Margaret Thatcher’s decade in power resulted in an economic revolution in the United Kingdom...and also changed the face of the British news media. So successful was she in defeating the trade union movements and in privatising the nationalised industries that a band of reporters who had once ruled the roost ended up writing themselves out of the script.
The Lost Tribe: Whatever Happened to Fleet Street’s Industrial Correspondents? is the title of the book I published in 2011 charting the demise of the journalists who had hogged the headlines for decades but who then disappeared almost without trace from the reportage of daily news.
Their downfall was not simply the result of the dramatic decline in the number of all-out strikes but also the corresponding and spectacular growth of the City of London and the emerging dominance of financial news.
Margaret Thatcher’s step-by-step assault on trade union power and the break-up of loss-making nationalised industries had terrible consequences for Britain’s industrial heartlands: empty factories, mass redundancies and an unemployment rate that topped three million left terrible scars, not least in the mining communities ravaged by pit closures.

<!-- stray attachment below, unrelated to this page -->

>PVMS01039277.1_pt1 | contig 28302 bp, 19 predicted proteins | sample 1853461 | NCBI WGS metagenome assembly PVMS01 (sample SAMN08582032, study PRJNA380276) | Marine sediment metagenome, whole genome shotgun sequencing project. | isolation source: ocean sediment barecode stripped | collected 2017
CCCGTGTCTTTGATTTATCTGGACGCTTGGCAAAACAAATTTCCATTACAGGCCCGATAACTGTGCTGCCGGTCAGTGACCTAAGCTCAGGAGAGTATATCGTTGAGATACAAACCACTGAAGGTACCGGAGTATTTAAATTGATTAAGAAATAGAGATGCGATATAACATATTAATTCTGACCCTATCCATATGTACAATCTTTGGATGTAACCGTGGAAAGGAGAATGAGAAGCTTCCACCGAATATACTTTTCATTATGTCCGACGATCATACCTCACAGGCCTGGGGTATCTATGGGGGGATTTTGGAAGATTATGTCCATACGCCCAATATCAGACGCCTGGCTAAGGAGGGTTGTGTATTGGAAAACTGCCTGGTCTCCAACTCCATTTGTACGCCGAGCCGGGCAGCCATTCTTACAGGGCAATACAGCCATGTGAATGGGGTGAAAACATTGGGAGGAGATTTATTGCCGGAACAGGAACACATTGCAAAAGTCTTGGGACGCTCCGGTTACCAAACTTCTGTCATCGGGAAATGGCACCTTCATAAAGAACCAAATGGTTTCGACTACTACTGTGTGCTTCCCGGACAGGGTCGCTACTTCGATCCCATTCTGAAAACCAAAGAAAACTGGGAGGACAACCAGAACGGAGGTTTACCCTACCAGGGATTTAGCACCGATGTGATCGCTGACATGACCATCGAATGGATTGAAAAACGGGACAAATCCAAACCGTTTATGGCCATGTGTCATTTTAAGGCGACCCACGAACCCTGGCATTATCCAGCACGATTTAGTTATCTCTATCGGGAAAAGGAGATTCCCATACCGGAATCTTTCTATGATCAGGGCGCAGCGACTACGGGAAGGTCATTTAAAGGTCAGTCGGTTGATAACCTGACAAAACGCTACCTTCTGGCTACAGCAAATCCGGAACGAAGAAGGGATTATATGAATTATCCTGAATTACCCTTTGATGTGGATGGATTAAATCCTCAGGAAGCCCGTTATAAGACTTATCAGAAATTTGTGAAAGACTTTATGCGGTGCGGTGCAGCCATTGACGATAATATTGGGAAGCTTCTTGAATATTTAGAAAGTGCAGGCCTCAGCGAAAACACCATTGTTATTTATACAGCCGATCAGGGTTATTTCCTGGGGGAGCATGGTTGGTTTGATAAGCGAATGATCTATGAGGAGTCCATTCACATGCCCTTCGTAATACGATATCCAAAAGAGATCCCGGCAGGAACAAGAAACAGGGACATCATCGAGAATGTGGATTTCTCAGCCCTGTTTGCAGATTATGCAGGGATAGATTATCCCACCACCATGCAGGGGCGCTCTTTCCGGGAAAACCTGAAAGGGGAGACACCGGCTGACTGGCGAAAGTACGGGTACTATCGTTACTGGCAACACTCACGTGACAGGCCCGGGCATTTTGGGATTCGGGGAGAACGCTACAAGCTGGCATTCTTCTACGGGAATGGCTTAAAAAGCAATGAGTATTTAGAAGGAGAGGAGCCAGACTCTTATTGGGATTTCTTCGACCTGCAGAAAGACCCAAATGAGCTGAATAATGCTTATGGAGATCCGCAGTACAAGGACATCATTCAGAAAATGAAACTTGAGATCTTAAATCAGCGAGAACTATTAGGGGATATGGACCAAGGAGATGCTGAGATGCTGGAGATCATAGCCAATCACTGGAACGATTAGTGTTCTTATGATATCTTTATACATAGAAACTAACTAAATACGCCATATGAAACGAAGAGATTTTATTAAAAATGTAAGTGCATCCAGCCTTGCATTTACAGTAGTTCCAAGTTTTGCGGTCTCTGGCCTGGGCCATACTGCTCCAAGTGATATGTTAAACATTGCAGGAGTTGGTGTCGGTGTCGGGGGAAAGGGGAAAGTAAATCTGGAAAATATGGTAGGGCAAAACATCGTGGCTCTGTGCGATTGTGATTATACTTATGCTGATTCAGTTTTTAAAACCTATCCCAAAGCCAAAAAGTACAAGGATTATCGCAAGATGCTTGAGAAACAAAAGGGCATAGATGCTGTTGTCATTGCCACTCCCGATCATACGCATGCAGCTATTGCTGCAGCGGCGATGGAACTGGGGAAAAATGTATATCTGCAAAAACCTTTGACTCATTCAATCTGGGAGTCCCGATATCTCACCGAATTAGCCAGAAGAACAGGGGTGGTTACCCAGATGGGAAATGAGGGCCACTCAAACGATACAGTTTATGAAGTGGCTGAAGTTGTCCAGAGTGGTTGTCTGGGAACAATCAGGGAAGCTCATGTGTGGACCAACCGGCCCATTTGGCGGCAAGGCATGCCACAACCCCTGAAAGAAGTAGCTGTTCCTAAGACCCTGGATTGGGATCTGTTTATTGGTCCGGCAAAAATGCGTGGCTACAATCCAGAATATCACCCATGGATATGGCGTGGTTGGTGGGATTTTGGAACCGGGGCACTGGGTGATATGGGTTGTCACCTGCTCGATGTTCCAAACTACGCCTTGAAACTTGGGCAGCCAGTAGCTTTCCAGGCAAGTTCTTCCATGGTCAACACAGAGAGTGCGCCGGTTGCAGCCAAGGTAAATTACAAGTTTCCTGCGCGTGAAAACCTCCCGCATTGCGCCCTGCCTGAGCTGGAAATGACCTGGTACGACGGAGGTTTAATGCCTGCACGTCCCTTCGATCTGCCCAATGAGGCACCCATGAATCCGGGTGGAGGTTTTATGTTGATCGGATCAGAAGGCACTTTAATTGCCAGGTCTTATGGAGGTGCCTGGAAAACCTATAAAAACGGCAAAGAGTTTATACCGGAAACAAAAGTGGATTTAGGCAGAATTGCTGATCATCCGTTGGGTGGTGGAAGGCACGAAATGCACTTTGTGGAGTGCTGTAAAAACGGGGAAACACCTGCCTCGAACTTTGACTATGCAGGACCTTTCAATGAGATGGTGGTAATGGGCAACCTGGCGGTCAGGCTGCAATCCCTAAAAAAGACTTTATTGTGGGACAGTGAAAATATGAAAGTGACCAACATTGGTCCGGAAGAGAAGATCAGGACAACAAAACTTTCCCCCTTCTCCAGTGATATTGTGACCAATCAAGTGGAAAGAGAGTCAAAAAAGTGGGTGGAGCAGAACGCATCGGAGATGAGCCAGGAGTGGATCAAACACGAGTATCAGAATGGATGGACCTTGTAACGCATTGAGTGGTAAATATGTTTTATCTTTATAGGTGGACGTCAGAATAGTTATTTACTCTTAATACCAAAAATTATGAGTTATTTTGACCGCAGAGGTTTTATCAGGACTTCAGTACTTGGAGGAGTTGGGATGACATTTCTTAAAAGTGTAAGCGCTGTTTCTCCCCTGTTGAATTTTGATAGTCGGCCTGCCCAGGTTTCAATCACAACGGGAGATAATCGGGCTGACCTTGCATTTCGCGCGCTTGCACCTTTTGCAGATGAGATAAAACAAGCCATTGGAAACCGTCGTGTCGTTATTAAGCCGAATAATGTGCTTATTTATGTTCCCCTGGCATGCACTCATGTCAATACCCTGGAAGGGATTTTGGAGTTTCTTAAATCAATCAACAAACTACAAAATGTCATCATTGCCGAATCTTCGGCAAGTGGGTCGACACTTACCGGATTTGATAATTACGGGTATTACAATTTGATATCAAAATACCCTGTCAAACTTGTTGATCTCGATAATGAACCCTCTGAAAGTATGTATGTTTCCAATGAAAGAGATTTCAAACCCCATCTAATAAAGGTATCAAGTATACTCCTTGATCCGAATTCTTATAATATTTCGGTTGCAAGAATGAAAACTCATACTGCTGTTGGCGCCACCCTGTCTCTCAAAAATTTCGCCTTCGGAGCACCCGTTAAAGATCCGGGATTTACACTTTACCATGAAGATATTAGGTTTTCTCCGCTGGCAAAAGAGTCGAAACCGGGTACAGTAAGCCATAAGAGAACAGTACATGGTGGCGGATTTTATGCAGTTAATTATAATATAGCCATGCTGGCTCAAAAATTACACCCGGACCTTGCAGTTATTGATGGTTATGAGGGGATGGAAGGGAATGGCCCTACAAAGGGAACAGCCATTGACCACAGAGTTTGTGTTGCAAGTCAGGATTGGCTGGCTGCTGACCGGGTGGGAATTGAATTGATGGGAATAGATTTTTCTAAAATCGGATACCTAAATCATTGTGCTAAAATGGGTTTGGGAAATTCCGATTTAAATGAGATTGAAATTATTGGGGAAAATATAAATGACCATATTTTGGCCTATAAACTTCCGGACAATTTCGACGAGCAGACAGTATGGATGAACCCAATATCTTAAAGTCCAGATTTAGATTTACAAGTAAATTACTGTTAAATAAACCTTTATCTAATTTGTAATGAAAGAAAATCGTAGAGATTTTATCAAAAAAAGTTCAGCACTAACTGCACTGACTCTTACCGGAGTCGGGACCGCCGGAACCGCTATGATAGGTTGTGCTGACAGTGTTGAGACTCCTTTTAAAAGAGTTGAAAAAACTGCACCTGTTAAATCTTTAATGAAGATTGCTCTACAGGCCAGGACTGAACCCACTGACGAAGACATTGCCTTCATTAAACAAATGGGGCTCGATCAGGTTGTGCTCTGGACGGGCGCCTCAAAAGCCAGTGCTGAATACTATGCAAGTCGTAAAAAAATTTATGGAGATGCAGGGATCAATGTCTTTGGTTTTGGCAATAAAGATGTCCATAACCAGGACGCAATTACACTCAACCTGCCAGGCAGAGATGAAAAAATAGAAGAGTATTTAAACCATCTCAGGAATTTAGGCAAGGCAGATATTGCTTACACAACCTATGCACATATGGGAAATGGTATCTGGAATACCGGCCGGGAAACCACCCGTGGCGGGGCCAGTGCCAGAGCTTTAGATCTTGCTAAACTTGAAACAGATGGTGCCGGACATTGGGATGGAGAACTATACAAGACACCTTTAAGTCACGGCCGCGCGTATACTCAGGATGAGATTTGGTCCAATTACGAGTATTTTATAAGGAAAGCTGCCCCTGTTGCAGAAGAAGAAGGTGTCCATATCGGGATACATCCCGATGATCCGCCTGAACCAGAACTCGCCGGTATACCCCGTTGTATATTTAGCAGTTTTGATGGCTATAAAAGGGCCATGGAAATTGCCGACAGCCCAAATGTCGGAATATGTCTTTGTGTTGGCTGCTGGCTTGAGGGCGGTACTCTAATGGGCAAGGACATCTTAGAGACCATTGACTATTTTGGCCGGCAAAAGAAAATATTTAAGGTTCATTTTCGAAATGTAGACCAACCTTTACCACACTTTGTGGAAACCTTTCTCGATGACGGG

Union membership topped twelve million in the final year of the Wilson-Callaghan government but it was the prolonged strike action of the so-called “winter of discontent” in 1978-79 which paved the way for Margaret Thatcher’s general election victory.
During the early 1980s labour and industrial correspondents found they had never been so much in demand with expansion in the newspaper industry and the rapid growth in radio and television output.
The 1984-5 miners’ strike became the never-to-be-forgotten trial of strength of her Premiership, a once-in-a-lifetime assignment for journalists on the labour and industrial beat. During the twelve months of the dispute they secured more editorial space and airtime than they could ever have imagined.
But Mrs Thatcher’s epic struggle with Arthur Scargill, during which she mobilised the full forces of the state against the mining communities, became a point of no return for the trade unions.
Defeat for the National Union of Mineworkers, considered for so long the shock troops on the industrial battlefront, sent the union movement into retreat and slowly it dawned on the labour and industrial correspondents that they were writing themselves out of the script; they had begun the task of preparing their own obituary notice.